Bennett’s assertion throughout his book is that politics and foreign policy do not happen in a vacuum. They are shaped by external forces, one of which is the news media. He argues that the news media plays a large role in how the United States interacts with the world and does not want the public to know how large its influence really is. They want the public to think they are merely reporting the facts without bias, rather than shaping the news and the audience’s perceptions of, and reactions to, the news as it occurs. Thus, the name of the book.

Now, what does this information have to do with Jerry Sandusky? Well, I’d like to argue that in the same way that the news media shapes U.S. national policy, media also shapes what we think about our own hearts. I also want to argue again that the mere volume of sensational articles that we see about evil, violence, and scandal make us immune to the sin in our own lives.

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Only Jesus Opens Blinded Eyes

I’ve been reading Charles C. Ryrie’s Basic Theology over the last year with my fellow McLean Bible Church Residents (second year Future Leaders). We meet monthly to discuss different theological topics and gain a solid understanding of where MBC stands doctrinally. I really appreciate that I have the opportunity to learn and grow in my understanding of Scripture – and it’s part of my job!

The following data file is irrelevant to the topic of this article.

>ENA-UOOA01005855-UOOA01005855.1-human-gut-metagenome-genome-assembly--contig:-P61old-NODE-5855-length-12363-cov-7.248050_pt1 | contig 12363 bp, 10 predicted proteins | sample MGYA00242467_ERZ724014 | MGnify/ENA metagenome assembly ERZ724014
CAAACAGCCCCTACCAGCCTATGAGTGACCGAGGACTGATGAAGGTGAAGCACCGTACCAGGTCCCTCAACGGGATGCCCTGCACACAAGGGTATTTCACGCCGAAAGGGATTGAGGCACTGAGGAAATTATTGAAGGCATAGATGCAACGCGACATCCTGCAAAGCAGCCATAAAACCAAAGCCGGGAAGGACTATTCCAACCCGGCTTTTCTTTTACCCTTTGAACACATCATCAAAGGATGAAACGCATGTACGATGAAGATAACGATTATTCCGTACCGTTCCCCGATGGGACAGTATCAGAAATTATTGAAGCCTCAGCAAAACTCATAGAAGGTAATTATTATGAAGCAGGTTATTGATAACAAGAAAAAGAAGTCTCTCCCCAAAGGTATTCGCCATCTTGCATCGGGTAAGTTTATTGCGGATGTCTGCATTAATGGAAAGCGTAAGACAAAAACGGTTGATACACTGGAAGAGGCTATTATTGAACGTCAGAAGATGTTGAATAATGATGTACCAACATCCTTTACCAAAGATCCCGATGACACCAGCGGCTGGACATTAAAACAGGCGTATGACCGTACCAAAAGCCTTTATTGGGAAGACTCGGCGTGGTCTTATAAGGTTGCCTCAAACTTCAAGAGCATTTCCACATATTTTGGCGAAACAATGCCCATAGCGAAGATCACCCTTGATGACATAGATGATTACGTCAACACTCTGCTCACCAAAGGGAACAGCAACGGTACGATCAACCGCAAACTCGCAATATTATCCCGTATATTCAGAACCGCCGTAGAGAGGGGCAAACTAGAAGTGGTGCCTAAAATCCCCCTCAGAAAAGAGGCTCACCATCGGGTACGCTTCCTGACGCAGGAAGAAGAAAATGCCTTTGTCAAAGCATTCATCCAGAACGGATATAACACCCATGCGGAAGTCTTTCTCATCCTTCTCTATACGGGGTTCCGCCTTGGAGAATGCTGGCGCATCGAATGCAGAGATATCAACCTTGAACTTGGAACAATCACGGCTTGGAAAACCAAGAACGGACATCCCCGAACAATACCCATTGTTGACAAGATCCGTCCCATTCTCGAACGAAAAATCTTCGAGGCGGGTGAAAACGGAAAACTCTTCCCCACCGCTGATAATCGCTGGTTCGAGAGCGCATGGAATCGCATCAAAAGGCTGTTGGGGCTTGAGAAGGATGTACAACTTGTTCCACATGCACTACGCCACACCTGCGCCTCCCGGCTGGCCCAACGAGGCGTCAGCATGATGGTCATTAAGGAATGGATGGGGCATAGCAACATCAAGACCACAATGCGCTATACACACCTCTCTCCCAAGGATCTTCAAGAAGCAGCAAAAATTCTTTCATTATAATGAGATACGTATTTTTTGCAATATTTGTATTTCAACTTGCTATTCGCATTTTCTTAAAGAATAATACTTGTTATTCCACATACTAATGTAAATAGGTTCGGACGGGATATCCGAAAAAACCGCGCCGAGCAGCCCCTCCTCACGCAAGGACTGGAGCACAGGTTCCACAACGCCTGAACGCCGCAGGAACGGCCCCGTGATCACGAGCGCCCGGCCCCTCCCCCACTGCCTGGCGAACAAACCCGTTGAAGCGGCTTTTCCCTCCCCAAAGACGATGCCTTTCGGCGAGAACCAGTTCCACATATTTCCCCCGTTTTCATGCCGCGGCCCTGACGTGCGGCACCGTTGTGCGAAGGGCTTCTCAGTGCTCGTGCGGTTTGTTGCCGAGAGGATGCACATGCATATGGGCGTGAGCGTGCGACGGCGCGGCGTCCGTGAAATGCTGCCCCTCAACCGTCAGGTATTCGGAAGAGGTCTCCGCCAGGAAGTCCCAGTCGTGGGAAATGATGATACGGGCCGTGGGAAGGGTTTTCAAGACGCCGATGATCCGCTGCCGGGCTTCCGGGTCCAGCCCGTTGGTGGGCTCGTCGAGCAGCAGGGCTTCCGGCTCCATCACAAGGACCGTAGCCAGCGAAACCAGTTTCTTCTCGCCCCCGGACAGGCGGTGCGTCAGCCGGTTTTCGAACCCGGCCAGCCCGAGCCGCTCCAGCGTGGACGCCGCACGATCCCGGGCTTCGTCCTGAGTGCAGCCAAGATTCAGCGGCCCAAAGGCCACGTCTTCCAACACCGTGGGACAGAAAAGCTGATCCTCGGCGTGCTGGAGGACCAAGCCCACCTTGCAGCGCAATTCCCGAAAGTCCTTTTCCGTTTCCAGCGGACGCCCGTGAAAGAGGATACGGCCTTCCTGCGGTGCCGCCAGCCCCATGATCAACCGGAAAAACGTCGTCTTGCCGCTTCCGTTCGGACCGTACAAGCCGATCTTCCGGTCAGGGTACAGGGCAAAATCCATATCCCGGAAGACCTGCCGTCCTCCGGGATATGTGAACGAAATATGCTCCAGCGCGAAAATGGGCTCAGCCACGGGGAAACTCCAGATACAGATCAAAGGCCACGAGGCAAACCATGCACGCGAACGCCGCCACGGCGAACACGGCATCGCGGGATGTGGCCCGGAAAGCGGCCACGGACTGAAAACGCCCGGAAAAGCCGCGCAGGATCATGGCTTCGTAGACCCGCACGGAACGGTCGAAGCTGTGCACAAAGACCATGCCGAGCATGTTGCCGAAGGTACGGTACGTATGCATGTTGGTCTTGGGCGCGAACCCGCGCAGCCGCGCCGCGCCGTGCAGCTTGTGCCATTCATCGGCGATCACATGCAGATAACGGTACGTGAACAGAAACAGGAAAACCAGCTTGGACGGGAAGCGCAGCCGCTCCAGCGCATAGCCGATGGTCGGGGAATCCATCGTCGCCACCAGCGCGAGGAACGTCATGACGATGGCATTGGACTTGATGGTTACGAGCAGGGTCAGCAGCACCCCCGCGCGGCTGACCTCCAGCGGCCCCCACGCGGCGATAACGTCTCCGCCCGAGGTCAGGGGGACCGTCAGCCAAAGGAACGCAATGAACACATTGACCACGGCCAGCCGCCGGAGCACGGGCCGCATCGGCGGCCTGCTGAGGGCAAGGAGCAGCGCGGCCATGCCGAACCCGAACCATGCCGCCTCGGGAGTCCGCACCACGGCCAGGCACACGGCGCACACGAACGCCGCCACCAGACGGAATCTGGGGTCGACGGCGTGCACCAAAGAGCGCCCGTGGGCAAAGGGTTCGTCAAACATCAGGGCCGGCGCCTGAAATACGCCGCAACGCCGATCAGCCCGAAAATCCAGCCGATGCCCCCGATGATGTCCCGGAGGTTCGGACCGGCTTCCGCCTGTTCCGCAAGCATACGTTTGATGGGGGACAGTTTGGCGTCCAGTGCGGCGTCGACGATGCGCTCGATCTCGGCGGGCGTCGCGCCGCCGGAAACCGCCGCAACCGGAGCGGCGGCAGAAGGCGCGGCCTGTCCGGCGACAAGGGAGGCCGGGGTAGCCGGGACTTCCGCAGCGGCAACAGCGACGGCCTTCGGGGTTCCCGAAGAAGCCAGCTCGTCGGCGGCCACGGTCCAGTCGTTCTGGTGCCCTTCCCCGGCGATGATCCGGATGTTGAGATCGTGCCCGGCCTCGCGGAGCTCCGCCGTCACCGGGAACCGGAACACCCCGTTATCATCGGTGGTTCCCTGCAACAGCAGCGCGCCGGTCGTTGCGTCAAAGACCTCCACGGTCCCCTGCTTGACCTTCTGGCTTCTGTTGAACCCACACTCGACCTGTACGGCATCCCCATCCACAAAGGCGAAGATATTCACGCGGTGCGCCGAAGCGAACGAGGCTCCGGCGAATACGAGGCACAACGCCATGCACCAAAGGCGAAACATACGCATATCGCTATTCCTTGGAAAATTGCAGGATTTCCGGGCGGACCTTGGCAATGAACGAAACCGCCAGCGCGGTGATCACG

As this year has progressed, I’ve found myself always eager to dive into the next section of Ryrie’s book. I don’t always agree with him, but I’ve enjoyed skimming the surface of a lot of doctrinal topics this year and it’s built great anticipation in my heart for the coming three years I’ll spend in seminary.

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Article Review: “A Wife’s Testing Ground” – Jen Smidt

I read a great article today entitled “A Wife’s Testing Ground,” by Jen Smidt

She articulates well what I’m only just beginning to learn about the balance between being one with my husband but fully reliant on the Lord. It’s an interestingly complex situation. One particular sentence struck me – “There is no more heart revealing place for a wife than when her husband is vulnerable.” That is so true. When Josh is fearful, I feel afraid. When he seems vulnerable, I feel I am as well. If he’s not leading, I question venturing. If he’s discouraged, I struggle to have faith. I lean on him, I trust him, and often, I expect him to remain steadfast, stable, and strong so that I can be those things as well. However, while there areas of our marriage that Josh can support me in these ways, that’s not ultimately his role. And besides all of that, while he’s an incredible husband, he’ll never be perfect.